CK9’s Chantal is competing in Dog Agility at Crufts 2018

Crufts is hailed as the world’s biggest dog show and this year it takes place at the NEC Birmingham between 8th and 11th March. CK9’s very own Chantal Karyta and two of her dogs will be competing in the ABC Dog Agility class in the Main ring at Crufts on Friday 9th March.

This is not Chantal’s first time competing at Crufts, in fact it’s the fourth consecutive year for her and six year old Sheltie Savannah. Splash, also a sheltie is just 3 years old and although this will be his first visit to Crufts, he’s no stranger to the show ring.

What is ABC Dog Agility?
Dog agility is an amazing sport. It’s a great way to develop a strong bond between dog and handler and it helps both to keep fit mentally and physically. It involves the dog, guided by his or her handler, completing a series of obstacles against the clock. The obstacles include jumps, tunnels, a seesaw, weave poles and an A frame and dog walk.

The really difficult bit about dog agility is that the dog must be off lead and all treats and toys are banned from the show ring. Neither is the handler allowed to touch any of the obstacles. The dog-handler team are completely reliant on voice commands, body language and hand signals. The speed of the course requires amazing communication skills and fantastic co-ordination from dog and handler. It’s pretty challenging!

The ABC in ABC Dog Agility stands for “anything but collies”. If you’ve ever watched dog agility on TV, at a dog show or at events like the Surrey County Show you will probably have spotted that Border Collies are particularly adept at this sport.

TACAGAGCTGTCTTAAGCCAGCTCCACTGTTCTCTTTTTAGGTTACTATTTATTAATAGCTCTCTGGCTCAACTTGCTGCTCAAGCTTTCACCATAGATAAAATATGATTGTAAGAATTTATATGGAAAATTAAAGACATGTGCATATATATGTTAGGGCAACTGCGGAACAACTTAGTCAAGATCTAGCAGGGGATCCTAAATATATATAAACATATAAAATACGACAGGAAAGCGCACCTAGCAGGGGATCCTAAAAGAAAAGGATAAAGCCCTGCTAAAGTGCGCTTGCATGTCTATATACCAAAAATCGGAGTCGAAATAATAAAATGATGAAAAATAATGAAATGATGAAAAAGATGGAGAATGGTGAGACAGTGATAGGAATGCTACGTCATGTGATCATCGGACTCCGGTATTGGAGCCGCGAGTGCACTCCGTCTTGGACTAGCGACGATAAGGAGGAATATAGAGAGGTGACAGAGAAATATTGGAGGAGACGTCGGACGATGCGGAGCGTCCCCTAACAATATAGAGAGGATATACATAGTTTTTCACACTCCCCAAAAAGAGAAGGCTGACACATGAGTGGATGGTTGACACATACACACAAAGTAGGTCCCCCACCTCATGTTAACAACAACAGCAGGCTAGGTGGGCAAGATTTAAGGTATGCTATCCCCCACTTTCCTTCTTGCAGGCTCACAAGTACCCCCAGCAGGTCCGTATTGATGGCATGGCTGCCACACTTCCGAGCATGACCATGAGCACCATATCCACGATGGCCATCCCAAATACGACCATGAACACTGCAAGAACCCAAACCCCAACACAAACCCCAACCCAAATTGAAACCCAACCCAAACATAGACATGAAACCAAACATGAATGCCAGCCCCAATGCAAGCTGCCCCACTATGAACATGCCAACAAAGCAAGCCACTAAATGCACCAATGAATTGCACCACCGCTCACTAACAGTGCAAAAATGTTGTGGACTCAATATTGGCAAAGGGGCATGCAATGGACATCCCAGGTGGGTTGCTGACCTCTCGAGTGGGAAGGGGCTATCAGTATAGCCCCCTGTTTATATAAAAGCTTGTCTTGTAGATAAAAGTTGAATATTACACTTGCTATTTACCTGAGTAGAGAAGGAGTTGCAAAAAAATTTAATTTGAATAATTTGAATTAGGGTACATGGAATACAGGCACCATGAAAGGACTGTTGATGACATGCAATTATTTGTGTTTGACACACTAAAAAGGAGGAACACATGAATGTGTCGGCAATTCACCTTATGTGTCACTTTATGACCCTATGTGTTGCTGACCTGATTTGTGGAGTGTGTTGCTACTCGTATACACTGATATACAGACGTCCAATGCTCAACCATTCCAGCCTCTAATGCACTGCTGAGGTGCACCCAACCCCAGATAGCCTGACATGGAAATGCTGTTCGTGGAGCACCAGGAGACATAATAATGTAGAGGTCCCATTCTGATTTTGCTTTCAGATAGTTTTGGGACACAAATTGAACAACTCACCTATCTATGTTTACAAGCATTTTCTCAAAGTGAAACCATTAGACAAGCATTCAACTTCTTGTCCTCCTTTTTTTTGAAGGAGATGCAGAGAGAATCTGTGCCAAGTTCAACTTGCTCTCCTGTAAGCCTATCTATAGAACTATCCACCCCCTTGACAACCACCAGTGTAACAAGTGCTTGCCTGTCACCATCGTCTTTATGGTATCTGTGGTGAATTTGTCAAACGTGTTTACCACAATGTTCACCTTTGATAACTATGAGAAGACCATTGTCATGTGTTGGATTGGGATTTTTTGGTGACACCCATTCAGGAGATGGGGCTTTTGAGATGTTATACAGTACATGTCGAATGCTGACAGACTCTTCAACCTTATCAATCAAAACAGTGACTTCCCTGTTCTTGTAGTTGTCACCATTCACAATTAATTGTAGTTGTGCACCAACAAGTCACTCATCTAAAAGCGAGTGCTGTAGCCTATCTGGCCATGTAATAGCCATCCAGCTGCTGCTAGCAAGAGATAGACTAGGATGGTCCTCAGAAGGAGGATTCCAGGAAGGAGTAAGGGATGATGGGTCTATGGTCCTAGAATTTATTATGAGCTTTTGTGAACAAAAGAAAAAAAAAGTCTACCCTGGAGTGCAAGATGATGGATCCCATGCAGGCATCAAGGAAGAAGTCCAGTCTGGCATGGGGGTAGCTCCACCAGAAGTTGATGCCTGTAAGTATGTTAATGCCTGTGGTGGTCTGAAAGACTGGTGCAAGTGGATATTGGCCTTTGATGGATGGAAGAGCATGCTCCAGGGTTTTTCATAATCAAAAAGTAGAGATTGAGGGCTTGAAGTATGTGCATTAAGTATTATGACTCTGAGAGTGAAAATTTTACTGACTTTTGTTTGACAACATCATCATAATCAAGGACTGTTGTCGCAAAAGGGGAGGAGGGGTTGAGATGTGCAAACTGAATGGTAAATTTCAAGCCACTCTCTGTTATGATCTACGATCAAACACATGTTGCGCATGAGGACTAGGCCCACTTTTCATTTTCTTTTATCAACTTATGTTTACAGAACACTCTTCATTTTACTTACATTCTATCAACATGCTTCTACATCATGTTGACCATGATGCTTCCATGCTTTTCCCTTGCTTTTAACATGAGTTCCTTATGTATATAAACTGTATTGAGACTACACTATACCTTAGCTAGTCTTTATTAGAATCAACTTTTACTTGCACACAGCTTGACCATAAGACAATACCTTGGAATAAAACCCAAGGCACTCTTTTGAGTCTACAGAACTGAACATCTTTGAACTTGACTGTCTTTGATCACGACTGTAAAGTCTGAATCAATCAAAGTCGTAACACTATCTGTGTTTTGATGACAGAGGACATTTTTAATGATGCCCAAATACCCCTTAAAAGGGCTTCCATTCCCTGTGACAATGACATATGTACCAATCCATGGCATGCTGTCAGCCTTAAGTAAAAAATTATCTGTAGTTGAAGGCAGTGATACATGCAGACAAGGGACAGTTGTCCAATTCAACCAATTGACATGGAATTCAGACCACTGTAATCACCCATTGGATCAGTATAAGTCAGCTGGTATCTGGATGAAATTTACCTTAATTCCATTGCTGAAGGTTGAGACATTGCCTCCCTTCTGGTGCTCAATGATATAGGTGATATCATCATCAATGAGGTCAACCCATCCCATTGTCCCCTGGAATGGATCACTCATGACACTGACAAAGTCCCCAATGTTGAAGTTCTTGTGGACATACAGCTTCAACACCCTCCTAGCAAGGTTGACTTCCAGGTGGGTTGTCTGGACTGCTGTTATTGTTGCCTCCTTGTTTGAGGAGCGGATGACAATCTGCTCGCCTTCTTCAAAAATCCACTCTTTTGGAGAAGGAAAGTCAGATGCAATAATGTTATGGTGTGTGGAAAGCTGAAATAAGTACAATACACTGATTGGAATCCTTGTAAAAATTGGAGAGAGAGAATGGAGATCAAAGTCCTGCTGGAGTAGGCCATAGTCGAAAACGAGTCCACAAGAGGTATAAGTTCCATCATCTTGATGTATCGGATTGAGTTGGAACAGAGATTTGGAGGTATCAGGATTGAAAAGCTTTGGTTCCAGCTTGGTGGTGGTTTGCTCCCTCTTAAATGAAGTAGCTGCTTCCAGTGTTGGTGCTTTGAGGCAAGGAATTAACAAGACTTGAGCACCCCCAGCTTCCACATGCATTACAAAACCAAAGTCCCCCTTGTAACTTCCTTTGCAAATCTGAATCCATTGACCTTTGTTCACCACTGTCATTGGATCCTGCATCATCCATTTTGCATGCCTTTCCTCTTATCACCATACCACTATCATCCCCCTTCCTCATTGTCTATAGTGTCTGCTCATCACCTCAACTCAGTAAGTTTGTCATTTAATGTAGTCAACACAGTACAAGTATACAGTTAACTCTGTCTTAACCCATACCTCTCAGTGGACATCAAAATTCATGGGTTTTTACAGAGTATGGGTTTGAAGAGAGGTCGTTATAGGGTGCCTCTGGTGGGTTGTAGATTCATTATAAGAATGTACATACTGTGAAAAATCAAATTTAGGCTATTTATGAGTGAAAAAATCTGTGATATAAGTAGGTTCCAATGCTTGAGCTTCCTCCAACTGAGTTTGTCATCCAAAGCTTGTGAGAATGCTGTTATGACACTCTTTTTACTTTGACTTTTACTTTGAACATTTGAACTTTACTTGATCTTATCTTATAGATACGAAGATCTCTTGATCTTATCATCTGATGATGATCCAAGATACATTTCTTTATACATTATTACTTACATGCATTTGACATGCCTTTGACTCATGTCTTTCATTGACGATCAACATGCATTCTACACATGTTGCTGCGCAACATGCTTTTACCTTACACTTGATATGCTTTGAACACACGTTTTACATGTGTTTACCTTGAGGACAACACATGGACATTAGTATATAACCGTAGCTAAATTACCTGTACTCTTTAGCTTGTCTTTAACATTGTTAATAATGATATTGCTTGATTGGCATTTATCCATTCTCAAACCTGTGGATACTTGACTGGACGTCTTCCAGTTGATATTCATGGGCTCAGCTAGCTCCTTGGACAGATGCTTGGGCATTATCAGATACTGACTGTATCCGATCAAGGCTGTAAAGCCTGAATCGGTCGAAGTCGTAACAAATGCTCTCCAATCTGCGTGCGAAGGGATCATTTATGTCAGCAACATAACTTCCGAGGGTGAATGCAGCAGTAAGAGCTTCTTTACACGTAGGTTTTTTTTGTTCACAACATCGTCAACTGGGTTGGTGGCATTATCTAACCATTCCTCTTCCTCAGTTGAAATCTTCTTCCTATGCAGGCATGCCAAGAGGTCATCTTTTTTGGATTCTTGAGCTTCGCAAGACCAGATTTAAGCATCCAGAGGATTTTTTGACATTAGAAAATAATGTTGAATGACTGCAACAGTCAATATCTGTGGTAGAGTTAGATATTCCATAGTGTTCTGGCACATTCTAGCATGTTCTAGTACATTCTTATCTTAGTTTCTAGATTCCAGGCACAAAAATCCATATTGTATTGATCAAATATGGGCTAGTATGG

The Border collie is bred for working on difficult terrain and responding quickly to commands usually at quite a distance from the handler. Those qualities, along with their high energy and flexible bodies are all perfect for dog agility. However, that doesn’t mean that other breeds don’t enjoy agility too. It just means that border collies are unfair competition for them.

To make the competition fair, organisers have devised classes for agility that allow dogs to compete on even terms. In the ABC category, the dogs are classified according to size. Chantal’s shelties are in the medium class.

 

How Do You Get To Compete At Crufts?

Crufts is equivalent to the FA Cup Final. It’s only open to teams who have proved that they can compete to the highest possible standard. Every dog and every handler at Crufts will have spent the preceding 12 months competing at regional shows to prove that they are among the elite.

Teams like Chantal and Splash will have trained together a lot before entering competitions. It’s all about the relationship between dog and handler and of course, like any other sport, it’s practise, practise, practise.

Get involved with dog agility

Any dog and any handler can enjoy dog agility. You don’t have to reach Crufts standard to have fun. You don’t even need to enter competitions to benefit from the sport.

If you’re lucky enough to live within easy driving distance of one of our classes – join up and come along. All we ask is that your dog gets on well with other dogs and with people and that he comes back to you when he’s called. All of the other skills and commands will be taught at class.

Visit Crufts 2018 http://www.crufts.org.uk/

More about dog agility classes in Surrey https://www.ck9training.co.uk/adult-dog-services/agility-training/